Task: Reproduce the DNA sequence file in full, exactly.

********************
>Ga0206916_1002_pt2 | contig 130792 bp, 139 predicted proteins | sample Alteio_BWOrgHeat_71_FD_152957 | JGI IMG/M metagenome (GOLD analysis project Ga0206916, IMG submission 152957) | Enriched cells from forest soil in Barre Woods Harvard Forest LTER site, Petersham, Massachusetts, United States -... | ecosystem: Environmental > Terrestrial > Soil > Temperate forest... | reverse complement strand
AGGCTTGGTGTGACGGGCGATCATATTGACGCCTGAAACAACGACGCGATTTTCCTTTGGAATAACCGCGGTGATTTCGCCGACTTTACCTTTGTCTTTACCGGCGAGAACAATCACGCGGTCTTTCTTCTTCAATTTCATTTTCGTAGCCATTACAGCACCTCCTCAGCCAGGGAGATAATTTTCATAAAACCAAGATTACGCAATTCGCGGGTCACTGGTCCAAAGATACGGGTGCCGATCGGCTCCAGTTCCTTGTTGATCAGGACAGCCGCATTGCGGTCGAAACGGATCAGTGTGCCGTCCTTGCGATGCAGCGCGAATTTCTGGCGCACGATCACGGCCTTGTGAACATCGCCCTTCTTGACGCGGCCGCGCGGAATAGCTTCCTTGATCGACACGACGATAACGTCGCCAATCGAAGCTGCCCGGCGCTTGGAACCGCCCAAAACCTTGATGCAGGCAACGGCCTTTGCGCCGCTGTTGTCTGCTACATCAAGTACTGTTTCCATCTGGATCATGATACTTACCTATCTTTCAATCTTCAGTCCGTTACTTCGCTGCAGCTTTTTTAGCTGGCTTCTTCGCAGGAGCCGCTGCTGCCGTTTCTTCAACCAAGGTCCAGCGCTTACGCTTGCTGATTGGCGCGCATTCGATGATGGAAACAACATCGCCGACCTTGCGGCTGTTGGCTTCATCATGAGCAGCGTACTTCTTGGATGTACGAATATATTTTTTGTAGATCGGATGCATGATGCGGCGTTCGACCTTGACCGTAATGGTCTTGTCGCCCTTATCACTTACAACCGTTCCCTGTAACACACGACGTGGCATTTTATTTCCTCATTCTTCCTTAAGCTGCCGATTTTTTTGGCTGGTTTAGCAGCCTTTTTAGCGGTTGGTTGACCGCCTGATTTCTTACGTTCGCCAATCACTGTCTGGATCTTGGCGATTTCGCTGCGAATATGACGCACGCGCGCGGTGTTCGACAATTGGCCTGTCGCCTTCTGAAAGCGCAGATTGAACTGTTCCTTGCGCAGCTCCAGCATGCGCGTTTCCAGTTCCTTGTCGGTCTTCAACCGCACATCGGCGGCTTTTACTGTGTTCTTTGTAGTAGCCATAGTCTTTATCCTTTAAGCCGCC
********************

>Ga0206916_1002_pt2 | contig 130792 bp, 139 predicted proteins | sample Alteio_BWOrgHeat_71_FD_152957 | JGI IMG/M metagenome (GOLD analysis project Ga0206916, IMG submission 152957) | Enriched cells from forest soil in Barre Woods Harvard Forest LTER site, Petersham, Massachusetts, United States -... | ecosystem: Environmental > Terrestrial > Soil > Temperate forest... | reverse complement strand
AGGCTTGGTGTGACGGGCGATCATATTGACGCCTGAAACAACGACGCGATTTTCCTTTGGAATAACCGCGGTGATTTCGCCGACTTTACCTTTGTCTTTACCGGCGAGAACAATCACGCGGTCTTTCTTCTTCAATTTCATTTTCGTAGCCATTACAGCACCTCCTCAGCCAGGGAGATAATTTTCATAAAACCAAGATTACGCAATTCGCGGGTCACTGGTCCAAAGATACGGGTGCCGATCGGCTCCAGTTCCTTGTTGATCAGGACAGCCGCATTGCGGTCGAAACGGATCAGTGTGCCGTCCTTGCGATGCAGCGCGAATTTCTGGCGCACGATCACGGCCTTGTGAACATCGCCCTTCTTGACGCGGCCGCGCGGAATAGCTTCCTTGATCGACACGACGATAACGTCGCCAATCGAAGCTGCCCGGCGCTTGGAACCGCCCAAAACCTTGATGCAGGCAACGGCCTTTGCGCCGCTGTTGTCTGCTACATCAAGTACTGTTTCCATCTGGATCATGATACTTACCTATCTTTCAATCTTCAGTCCGTTACTTCGCTGCAGCTTTTTTAGCTGGCTTCTTCGCAGGAGCCGCTGCTGCCGTTTCTTCAACCAAGGTCCAGCGCTTACGCTTGCTGATTGGCGCGCATTCGATGATGGAAACAACATCGCCGACCTTGCGGCTGTTGGCTTCATCATGAGCAGCGTACTTCTTGGATGTACGAATATATTTTTTGTAGATCGGATGCATGATGCGGCGTTCGACCTTGACCGTAATGGTCTTGTCGCCCTTATCACTTACAACCGTTCCCTGTAACACACGACGTGGCATTTTATTTCCTCATTCTTCCTTAAGCTGCCGATTTTTTTGGCTGGTTTAGCAGCCTTTTTAGCGGTTGGTTGACCGCCTGATTTCTTACGTTCGCCAATCACTGTCTGGATCTTGGCGATTTCGCTGCGAATATGACGCACGCGCGCGGTGTTCGACAATTGGCCTGTCGCCTTCTGAAAGCGCAGATTGAACTGTTCCTTGCGCAGCTCCAGCATGCGCGTTTCCAGTTCCTTGTCGGTCTTCAACCGCACATCGGCGGCTTTTACTGTGTTCTTTGTAGTAGCCATAGTCTTTATCCTTTAAGCCGCC